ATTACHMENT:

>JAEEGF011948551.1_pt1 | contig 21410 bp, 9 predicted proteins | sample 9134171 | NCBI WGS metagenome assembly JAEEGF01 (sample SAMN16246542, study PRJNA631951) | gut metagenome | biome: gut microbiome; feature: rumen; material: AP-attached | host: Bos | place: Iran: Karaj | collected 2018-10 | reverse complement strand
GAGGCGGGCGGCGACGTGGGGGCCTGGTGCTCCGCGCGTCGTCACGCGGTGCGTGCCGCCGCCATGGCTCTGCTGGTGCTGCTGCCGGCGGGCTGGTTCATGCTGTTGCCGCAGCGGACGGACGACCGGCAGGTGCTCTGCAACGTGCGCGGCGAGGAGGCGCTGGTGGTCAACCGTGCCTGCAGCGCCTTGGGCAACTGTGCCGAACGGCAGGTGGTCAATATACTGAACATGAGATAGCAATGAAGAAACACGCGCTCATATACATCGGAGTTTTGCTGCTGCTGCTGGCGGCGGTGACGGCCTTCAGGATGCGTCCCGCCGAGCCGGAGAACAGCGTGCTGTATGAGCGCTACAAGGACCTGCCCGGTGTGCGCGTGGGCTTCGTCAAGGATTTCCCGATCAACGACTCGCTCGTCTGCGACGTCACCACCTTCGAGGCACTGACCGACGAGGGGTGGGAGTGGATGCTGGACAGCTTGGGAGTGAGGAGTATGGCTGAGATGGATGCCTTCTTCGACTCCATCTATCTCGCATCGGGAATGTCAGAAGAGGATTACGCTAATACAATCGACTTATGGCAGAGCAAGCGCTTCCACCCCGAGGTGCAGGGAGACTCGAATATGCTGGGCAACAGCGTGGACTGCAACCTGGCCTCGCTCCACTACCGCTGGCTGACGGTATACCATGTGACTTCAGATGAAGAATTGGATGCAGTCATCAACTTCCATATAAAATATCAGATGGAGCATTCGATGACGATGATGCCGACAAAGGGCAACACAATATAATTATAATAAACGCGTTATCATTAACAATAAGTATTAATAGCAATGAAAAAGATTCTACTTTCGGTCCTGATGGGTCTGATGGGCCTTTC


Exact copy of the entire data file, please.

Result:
>JAEEGF011948551.1_pt1 | contig 21410 bp, 9 predicted proteins | sample 9134171 | NCBI WGS metagenome assembly JAEEGF01 (sample SAMN16246542, study PRJNA631951) | gut metagenome | biome: gut microbiome; feature: rumen; material: AP-attached | host: Bos | place: Iran: Karaj | collected 2018-10 | reverse complement strand
GAGGCGGGCGGCGACGTGGGGGCCTGGTGCTCCGCGCGTCGTCACGCGGTGCGTGCCGCCGCCATGGCTCTGCTGGTGCTGCTGCCGGCGGGCTGGTTCATGCTGTTGCCGCAGCGGACGGACGACCGGCAGGTGCTCTGCAACGTGCGCGGCGAGGAGGCGCTGGTGGTCAACCGTGCCTGCAGCGCCTTGGGCAACTGTGCCGAACGGCAGGTGGTCAATATACTGAACATGAGATAGCAATGAAGAAACACGCGCTCATATACATCGGAGTTTTGCTGCTGCTGCTGGCGGCGGTGACGGCCTTCAGGATGCGTCCCGCCGAGCCGGAGAACAGCGTGCTGTATGAGCGCTACAAGGACCTGCCCGGTGTGCGCGTGGGCTTCGTCAAGGATTTCCCGATCAACGACTCGCTCGTCTGCGACGTCACCACCTTCGAGGCACTGACCGACGAGGGGTGGGAGTGGATGCTGGACAGCTTGGGAGTGAGGAGTATGGCTGAGATGGATGCCTTCTTCGACTCCATCTATCTCGCATCGGGAATGTCAGAAGAGGATTACGCTAATACAATCGACTTATGGCAGAGCAAGCGCTTCCACCCCGAGGTGCAGGGAGACTCGAATATGCTGGGCAACAGCGTGGACTGCAACCTGGCCTCGCTCCACTACCGCTGGCTGACGGTATACCATGTGACTTCAGATGAAGAATTGGATGCAGTCATCAACTTCCATATAAAATATCAGATGGAGCATTCGATGACGATGATGCCGACAAAGGGCAACACAATATAATTATAATAAACGCGTTATCATTAACAATAAGTATTAATAGCAATGAAAAAGATTCTACTTTCGGTCCTGATGGGTCTGATGGGCCTTTC